SheSays campaign pushes shared parental leave for working dads

Most UK companies are still only promoting parental-leave benefits to mothers.

SheSays: campaign inspired by fathers being less likely to take advantage of shared parental leave
SheSays: campaign inspired by fathers being less likely to take advantage of shared parental leave

SheSays, the global network focused on the advancement of women in the creative industries, has launched a campaign calling on businesses to change their parental leave and pay benefits for working fathers.  

While the UK government introduced the shared parental leave and pay policy in 2015, allowing both parents to share up to 50 weeks of leave and up to 37 weeks of pay, most companies continue to advocate this benefit only to mothers and the uptake by fathers has been minimal.

SheSays’ "#ShareBaby" campaign, running online and on social media, urges creative businesses to offer and actively promote these benefits to male employees. The organisation will showcase all companies that take the pledge on the #ShareBaby website and to its 40,000 members in 40 cities around the world, highlighting them as good places to work for progressive couples.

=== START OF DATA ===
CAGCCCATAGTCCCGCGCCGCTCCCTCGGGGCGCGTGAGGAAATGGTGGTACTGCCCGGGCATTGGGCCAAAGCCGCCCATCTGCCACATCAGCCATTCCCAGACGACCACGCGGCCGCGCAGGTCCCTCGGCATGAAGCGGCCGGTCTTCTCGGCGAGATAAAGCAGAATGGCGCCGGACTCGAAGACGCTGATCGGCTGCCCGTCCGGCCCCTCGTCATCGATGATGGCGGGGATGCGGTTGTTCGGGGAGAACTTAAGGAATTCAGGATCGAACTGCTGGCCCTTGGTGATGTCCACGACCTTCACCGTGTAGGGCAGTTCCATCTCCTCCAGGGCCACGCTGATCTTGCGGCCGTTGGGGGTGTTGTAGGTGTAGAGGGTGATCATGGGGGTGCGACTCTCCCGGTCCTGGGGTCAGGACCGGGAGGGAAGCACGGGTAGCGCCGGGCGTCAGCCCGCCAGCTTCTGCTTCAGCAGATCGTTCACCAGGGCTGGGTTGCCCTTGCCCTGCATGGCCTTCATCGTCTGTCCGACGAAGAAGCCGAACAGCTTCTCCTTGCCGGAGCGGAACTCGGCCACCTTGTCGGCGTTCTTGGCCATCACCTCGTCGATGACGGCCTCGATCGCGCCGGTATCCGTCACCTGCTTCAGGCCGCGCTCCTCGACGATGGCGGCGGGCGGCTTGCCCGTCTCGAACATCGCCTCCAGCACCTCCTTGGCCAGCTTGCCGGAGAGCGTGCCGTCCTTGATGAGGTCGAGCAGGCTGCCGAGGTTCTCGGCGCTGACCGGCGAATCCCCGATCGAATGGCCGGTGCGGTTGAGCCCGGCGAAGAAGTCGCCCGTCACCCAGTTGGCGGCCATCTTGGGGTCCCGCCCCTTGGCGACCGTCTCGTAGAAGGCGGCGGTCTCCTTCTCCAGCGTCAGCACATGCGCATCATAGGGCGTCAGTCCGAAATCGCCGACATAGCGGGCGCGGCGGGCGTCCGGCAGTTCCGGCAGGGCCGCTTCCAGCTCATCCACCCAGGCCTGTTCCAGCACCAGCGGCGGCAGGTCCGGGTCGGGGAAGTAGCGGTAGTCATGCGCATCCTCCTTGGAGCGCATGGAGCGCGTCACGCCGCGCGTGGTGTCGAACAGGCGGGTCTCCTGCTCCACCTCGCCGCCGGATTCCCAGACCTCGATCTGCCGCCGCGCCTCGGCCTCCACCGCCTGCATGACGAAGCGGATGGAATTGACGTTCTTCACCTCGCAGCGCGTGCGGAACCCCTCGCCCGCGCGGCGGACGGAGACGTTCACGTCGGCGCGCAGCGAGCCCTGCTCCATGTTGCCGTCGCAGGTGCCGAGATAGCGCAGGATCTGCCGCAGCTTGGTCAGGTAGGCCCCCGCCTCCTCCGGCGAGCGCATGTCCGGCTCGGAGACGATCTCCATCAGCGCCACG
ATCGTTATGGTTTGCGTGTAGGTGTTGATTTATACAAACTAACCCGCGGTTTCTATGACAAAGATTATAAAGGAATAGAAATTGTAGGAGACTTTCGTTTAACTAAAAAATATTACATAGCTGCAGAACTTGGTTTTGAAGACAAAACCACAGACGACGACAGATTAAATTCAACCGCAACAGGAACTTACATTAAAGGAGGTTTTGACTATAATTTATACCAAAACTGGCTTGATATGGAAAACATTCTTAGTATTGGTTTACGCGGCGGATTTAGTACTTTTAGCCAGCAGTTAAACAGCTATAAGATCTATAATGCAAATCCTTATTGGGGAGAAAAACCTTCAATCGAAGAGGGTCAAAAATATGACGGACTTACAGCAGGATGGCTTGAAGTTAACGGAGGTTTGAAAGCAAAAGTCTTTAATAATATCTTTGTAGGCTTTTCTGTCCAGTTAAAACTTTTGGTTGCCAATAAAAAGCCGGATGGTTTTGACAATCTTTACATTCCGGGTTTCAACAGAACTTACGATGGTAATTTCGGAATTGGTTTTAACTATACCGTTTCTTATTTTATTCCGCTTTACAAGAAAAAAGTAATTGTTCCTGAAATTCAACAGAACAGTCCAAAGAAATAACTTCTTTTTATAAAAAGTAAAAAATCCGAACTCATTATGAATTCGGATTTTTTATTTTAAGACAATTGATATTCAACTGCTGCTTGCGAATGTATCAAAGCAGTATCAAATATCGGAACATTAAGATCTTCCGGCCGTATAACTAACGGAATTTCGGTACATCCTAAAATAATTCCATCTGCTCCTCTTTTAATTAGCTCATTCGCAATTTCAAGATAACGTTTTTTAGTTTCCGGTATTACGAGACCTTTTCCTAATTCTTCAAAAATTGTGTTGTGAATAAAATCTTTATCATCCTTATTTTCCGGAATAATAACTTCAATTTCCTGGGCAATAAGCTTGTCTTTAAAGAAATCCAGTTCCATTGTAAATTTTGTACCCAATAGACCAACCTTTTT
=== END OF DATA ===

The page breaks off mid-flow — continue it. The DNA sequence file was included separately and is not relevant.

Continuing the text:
Just 2% of eligible parents in the UK are making use of shared parental leave, due to barriers including the financial hit, concerns about career impact and lack of awareness, according to government statistics.

The Nuffield Foundation found that fathers are twice as likely as mothers to have requests for flexible working turned down. And in the advertising industry specifically, while 28% of dads surveyed had requested a change in working hours, only 33% of those requests were successful, according to a 2019 report by parenting website DaddiLife and Deloitte.

Fabiana Xavier, president of SheSays London, said: "Not only will '#ShareBaby' give parents the choice on how they parent, we hope that it will also begin to reduce discrimination against women of childbearing age and the belief they have to sacrifice their career for a family. 

"It will also remove the stigma of men taking time off work to care for their children, enabling them to feel more comfortable about wanting to stay at home for longer than two weeks or [be] a full-time stay-at-home parent. Overall, we hope to be able to highlight that both men and women can continue to thrive in their careers while also being parents."

This article first appeared on PRWeek sister title Campaign

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